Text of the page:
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Rental Of Residences And Vacation Homes

Residences used personally by the taxpayer generally fall into one of three categories when determining their tax treatment:

  1. Personal Residence with Very Limited Rental Use – If you have a residence that is rented fewer than 15 days, you have no Schedule E reporting requirements. Any income derived from renting your residence for less than 15 days is considered to be tax-exempt, nonreportable income. If you own a place in Augusta, Georgia, for example, you could rent your residence for the Masters Golf Tournament and not claim the income as long as it is less than 15 days.
  2. Vacation Home with Both Rental and Personal Use – If you are renting your property more than 14 days, then your deductions are limited to the amount of income from the property. Also, you must prorate the expenses between personal use and rental use. Since the expenses cannot produce a taxable loss, the expenses that are limited under the net income rule are eligible for carryforward to future years, but remain subject to the net income limitation. Keep in mind that the personal portion of mortgage interest and real estate taxes can be deducted as itemized deductions.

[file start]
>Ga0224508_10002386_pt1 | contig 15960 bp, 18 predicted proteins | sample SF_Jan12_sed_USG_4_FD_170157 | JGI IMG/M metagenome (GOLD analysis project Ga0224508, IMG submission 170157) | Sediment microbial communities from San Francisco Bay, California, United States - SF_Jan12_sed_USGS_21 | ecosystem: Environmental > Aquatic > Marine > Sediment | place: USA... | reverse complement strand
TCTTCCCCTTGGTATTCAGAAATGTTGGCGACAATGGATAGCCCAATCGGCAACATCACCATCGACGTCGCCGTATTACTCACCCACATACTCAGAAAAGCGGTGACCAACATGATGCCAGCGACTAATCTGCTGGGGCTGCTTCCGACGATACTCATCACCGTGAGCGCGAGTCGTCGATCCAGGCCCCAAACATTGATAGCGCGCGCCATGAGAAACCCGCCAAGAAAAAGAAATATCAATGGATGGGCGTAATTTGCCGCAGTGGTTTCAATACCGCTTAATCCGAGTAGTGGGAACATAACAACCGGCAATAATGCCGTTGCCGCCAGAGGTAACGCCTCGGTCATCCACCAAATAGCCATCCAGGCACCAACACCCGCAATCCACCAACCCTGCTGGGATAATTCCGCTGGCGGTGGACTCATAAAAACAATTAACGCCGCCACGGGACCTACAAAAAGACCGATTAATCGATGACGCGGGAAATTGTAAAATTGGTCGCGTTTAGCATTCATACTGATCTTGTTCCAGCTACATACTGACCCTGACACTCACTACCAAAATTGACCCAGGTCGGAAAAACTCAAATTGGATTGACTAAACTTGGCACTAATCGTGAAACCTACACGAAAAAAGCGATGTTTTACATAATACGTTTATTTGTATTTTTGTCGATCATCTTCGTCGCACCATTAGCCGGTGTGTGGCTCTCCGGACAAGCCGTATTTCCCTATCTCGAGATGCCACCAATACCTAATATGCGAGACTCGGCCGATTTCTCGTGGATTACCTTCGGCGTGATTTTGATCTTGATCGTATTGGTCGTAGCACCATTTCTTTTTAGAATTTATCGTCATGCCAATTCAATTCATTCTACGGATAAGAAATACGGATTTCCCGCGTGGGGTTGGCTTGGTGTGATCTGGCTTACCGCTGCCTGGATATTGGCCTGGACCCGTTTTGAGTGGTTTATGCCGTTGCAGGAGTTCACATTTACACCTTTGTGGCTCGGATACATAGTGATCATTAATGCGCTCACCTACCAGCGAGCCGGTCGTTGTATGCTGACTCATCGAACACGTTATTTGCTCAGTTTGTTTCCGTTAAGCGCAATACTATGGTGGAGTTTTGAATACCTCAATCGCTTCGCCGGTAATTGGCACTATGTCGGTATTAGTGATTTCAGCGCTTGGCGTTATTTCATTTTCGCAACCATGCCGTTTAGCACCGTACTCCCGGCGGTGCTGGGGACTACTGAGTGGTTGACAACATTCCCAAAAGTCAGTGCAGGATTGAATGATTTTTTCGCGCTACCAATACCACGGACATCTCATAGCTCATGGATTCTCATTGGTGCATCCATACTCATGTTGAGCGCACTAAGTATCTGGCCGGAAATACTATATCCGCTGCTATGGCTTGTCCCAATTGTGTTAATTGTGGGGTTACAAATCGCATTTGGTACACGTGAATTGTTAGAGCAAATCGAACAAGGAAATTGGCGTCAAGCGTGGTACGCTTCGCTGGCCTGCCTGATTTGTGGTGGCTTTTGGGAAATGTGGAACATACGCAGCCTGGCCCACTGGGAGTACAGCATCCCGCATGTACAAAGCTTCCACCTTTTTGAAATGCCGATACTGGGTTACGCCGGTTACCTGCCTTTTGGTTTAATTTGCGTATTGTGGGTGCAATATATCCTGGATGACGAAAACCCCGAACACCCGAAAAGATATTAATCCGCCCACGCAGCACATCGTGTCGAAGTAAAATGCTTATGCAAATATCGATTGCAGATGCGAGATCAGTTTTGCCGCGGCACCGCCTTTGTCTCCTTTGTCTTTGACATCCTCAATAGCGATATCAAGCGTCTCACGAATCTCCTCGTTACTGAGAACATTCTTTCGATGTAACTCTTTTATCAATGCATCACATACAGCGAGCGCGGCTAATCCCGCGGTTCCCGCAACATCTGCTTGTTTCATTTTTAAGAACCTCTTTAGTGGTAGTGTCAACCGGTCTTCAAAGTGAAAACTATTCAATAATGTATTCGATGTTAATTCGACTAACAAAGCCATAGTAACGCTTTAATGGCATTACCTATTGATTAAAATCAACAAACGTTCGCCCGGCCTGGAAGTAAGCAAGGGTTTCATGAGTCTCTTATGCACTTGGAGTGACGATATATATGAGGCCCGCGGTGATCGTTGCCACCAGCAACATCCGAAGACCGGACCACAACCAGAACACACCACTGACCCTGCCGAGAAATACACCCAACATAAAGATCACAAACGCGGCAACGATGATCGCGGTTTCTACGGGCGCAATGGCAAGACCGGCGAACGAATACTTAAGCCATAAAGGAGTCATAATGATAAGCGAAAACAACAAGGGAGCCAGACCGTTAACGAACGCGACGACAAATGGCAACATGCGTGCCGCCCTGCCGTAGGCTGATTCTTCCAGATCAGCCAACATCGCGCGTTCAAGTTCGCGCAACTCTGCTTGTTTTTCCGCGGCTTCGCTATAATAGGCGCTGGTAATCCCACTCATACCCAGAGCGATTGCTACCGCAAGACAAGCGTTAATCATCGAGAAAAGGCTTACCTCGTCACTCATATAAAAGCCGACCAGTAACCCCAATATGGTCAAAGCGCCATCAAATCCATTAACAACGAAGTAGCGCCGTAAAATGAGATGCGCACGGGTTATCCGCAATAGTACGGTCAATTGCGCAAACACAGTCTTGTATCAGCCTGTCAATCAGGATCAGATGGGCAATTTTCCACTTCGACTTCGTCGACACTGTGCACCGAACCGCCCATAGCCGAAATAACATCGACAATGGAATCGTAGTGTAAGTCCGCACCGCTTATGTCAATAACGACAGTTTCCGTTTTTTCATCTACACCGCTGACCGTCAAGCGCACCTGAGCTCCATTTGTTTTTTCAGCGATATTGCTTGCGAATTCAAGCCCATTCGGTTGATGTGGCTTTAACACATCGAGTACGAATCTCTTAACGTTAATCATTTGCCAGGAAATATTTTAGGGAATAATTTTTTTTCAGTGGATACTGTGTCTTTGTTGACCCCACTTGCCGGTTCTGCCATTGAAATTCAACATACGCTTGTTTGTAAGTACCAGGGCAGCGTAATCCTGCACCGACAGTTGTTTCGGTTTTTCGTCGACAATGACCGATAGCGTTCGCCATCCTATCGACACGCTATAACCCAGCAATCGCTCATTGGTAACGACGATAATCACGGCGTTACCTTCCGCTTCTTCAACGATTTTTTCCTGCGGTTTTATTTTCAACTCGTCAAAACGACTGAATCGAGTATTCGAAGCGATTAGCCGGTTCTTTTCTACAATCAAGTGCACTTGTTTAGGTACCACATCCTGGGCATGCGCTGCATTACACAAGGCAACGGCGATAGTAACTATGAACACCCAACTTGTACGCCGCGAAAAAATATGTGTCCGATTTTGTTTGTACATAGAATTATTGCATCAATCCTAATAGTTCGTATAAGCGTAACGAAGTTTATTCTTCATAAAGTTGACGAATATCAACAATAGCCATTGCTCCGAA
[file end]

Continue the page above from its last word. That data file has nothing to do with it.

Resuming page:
3. Rental Property with Very Limited Personal Use – If you have a property that is rented during the year and personal use does not exceed the greater of (1) 14 days or (2) 10% of rental days, it is not considered a residence. You still must allocate deductions for the period of personal use and the property is subject to passive activity loss limitations. Also, the personal portion of the mortgage interest is lost because the property does not qualify as a residence.

In certain cases it may make sense to extend your personal use so that the property comes under the vacation home rules rather than rental rules, but let’s have a discussion before doing so.

If you have any questions about what is considered to be a personal use day or how many days you have used as personal use days – contact us. We’d be pleased to discuss these rules with you and be sure that you are reporting your property the correct way.

Article written by:
Daniel Conroy
Tax Senior